Wednesday, August 3, 2011

Inuit Modern

On my bi-weekly tours of the AGO's Canadian gallery, I usually include a brief exploration of the Inuit Modern exhibit, because I love it. Except that last week they had changed all of the prints and drawings on the walls and I didn't realize until I was halfway through my tour. I was a little perturbed that they removed "Enchanted Owl" by Kenojuak Ashevak from 1960, which is the most perfect piece of graphic work ever created.

Enchanted Owl, by Kenojuak Ashevak (1960)
The outlines of the feathers are varied and imperfect but in my mind, this only serves to make the overall image more perfect looking. I don't think the owl would be nearly as powerful if each feather was a flawlessly clean-lined and Photoshopped shape.

Inuit prints and drawings often have animals or figures floating in mid-air and objects don't seem to be realistically situated in space. However, the Inuit perspective was explained to me thus: In the Arctic, figures appear to just pop out from a white background. I imagine, sometimes, everything is white - sky and ground alike. As in a whiteout, there is literally no clear horizon line.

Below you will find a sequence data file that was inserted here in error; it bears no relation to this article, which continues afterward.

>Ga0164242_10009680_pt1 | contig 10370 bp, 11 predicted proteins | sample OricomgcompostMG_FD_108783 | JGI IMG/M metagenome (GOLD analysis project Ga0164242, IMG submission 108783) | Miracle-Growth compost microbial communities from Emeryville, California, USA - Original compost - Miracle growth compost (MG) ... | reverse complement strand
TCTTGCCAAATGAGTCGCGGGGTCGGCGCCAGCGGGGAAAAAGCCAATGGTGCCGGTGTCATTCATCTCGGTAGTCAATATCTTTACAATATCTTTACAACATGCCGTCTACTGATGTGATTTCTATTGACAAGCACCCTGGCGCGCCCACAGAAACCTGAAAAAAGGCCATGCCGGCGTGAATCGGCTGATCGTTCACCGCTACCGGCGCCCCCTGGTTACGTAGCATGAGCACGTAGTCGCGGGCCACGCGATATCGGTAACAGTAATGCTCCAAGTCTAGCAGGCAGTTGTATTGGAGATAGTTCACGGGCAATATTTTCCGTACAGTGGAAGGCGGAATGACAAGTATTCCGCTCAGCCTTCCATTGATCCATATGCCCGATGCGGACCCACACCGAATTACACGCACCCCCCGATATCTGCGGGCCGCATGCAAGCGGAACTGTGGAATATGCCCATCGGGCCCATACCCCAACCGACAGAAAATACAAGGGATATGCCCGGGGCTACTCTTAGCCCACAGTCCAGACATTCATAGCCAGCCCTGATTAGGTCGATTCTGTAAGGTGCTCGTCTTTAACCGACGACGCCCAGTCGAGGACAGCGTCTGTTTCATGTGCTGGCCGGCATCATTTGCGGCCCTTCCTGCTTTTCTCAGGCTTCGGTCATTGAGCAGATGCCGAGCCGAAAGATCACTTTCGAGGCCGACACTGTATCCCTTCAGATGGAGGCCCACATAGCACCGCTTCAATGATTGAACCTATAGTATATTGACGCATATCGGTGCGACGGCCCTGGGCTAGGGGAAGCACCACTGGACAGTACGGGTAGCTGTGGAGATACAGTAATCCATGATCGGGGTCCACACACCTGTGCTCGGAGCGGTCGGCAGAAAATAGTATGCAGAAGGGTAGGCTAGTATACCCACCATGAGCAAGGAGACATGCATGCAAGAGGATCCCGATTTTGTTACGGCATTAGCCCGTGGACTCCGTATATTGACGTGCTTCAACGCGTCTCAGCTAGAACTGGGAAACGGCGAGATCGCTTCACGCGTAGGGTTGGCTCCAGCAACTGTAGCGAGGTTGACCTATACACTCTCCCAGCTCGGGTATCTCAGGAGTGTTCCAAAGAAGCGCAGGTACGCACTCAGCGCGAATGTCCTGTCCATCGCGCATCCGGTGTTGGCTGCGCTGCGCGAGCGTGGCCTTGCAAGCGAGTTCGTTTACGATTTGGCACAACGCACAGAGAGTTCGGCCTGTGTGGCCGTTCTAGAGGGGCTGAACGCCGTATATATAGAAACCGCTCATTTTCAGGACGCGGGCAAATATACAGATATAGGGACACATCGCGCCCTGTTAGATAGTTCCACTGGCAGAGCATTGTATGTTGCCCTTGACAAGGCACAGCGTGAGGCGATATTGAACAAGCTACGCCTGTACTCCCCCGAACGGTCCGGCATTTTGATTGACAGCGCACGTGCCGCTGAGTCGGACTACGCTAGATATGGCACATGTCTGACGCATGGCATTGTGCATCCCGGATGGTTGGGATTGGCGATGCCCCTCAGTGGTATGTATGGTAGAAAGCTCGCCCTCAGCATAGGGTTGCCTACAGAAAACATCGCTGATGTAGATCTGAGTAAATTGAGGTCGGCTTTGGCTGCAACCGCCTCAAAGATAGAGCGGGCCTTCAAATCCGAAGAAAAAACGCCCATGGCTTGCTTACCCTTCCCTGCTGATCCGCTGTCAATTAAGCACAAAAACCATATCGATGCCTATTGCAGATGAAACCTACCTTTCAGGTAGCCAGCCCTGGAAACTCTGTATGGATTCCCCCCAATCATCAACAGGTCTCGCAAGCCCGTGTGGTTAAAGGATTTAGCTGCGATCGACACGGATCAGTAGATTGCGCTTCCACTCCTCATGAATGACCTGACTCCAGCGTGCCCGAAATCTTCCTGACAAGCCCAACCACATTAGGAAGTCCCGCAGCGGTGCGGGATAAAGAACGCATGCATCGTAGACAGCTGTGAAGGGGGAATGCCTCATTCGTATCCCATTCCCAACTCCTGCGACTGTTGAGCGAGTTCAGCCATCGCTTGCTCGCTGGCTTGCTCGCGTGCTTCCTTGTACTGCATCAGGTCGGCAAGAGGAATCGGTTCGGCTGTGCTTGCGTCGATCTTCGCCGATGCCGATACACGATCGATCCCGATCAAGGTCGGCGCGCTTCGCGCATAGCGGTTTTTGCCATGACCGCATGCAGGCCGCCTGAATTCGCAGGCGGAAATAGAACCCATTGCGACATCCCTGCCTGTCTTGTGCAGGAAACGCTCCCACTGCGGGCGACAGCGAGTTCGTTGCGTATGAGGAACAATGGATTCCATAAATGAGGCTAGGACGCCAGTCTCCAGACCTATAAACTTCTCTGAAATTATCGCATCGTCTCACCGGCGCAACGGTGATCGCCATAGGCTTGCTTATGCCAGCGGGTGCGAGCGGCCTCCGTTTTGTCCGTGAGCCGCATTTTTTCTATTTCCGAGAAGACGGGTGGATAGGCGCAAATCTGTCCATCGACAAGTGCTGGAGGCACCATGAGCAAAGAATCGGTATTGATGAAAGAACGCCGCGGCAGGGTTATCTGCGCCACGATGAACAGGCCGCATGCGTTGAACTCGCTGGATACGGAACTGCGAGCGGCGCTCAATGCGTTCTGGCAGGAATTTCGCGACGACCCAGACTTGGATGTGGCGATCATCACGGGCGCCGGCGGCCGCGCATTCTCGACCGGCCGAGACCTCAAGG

Photo of a whiteout in Antarctica from Wikipedia

In context, this makes Inuit drawings totally realistic.

Hunter and Inuit on the Land, by Ruth Annaqtuusi Tulurialik

See what I'm saying? 

Compare the above to drawings of interiors by Annie Pootoogook. 

Calling Annie, by Annie Pootoogook
Space is clearly delineated (e.g. the radio is on the table; the table is in front of the wall), but the picture still looks fairly 2-dimensional and objects on the wall are scattered about in the same way that figures are scattered about in many other Inuit drawings. This is a phenomenon I cannot explain. Go to the Inuit Modern exhibit and make your own conclusions. It'll be on until October 16th. 

No comments:

Post a Comment